Thursday, March 3, 2011
First, let me thank the people who asked when I was going to start posting again. I took a little break, it's true, due to motivational challenges :). But having people ask about it was awesome, so hugs to you.
Yes, this is the movie about the guy who chopped his arm off. But let me be clear when I tell you that it so much more than just that. Danny Boyle, the gleefully zany director who gave us Trainspotting (perfect), 28 Days Later (perfect, too), and Slumdog Millionaire (...not perfect, but pretty great), is back, and in a whole new universe. He has moved to the American West, and taken his two favorite cinematographers with him, which is a risky move, but well worth it.
I myself have never been to Colorado, and am the first to admit that wide open spaces and vast rocky terrain are not friends of mine. The wide shots in this film confirmed my suspicions: nature is bloody terrifying.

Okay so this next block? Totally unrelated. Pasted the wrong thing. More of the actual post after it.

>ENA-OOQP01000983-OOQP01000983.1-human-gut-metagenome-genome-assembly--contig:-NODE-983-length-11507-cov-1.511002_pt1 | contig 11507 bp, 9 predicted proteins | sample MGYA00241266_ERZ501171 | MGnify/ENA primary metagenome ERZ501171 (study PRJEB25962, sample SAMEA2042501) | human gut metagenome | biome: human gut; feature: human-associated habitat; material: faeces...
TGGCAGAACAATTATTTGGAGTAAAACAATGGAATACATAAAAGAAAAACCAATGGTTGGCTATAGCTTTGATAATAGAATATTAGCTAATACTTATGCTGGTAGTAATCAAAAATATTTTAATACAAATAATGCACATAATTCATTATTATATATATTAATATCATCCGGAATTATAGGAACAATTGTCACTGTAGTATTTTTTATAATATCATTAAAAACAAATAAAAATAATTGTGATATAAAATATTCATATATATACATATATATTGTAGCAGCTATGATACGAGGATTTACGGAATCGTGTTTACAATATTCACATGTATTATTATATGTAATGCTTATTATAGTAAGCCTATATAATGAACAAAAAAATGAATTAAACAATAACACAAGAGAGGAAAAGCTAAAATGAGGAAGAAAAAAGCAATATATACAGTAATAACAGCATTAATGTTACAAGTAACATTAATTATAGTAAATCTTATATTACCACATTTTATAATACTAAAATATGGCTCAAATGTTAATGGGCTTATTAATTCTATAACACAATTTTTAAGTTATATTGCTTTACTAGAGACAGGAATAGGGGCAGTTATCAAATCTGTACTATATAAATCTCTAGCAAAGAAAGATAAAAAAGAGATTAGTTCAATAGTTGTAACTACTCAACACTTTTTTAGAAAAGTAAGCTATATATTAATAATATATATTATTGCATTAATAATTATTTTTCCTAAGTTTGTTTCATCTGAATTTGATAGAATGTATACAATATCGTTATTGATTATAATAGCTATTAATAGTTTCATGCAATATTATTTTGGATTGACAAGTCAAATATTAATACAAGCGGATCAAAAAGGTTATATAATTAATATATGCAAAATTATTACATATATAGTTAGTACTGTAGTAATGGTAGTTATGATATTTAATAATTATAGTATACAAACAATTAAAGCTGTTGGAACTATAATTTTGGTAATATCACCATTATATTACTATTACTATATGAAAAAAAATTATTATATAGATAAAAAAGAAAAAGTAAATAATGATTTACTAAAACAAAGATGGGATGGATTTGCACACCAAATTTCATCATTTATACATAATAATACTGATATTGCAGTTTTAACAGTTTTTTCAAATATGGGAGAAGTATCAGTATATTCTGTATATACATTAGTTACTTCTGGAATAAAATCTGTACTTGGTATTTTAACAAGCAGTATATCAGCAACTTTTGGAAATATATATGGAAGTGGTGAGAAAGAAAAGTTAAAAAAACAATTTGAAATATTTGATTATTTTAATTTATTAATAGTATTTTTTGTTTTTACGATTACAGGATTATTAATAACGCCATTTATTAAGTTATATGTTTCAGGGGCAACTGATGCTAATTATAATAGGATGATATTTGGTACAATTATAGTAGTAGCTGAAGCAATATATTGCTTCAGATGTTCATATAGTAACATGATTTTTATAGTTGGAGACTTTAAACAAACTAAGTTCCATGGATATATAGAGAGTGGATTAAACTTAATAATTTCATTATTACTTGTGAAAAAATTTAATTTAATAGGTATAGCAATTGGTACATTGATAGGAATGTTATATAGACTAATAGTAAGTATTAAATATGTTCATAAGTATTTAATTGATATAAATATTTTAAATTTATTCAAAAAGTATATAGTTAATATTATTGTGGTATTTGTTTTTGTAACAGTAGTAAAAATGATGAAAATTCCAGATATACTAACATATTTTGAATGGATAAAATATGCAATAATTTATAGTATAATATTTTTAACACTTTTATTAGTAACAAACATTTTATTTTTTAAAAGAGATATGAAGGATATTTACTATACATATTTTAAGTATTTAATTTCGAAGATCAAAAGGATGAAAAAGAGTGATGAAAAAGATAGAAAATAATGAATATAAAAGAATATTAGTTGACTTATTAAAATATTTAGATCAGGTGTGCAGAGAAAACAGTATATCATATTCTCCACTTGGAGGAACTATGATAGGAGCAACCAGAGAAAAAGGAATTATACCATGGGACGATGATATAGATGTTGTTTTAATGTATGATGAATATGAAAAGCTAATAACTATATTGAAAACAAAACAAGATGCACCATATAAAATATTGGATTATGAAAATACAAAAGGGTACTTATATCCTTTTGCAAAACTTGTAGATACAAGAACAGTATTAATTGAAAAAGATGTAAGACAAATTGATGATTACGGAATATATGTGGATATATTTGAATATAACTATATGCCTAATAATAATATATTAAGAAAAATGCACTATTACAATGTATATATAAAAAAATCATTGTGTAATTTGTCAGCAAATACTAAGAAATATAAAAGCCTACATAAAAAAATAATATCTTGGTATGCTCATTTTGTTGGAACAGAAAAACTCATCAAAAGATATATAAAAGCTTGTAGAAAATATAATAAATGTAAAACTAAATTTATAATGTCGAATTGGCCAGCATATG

Once again, Mr. James Franco (who I thought did a fine job at the Oscars, all you snarky-pants folks!) hauls out his soul for a part. He plays Aron Ralston, the real-life mountain-climber, mountain-biker, and general thrill-seeker who had the gall to go leaping around in a canyon without telling his mother, or anyone else, where he was going. FAIL. The first 3rd or so of the movie is just Franco going wild on a bike on the rocks, picking up a couple of cute girls (Kate Mara and Amber Tamblyn), and doing a lot of joyful shrieking. Then he gets stuck. And then things get really crazy.
Ralston's past, both far and near, is revealed to us through hazy, swift flashbacks brought on by fear and hunger. There is his childhood, spent climbing with his father (Treat Williams) and picking on his sister. There is a beautiful girl (Clemence Poesy). We watch him struggle and scream, fight for his life and grimly accept his near-certain death. We watch him check his watch, ticking away the hours, the days. The decision that he ultimately makes seems to come from pure adrenaline and an absolute refusal of defeat.
All right, let's talk about THE BIG SCENE. It is very big and very icky. It is also very short, about 2 minutes, but you feel every blessed second of it. When I saw it, I had my hands over my ears, since sounds are more revolting to me than sights. Here's a rundown of other reactions in my audience: outright screaming, knee-hugging, under-seat-hiding, gagging, and popcorn-bag-exploding. Let that be your guide.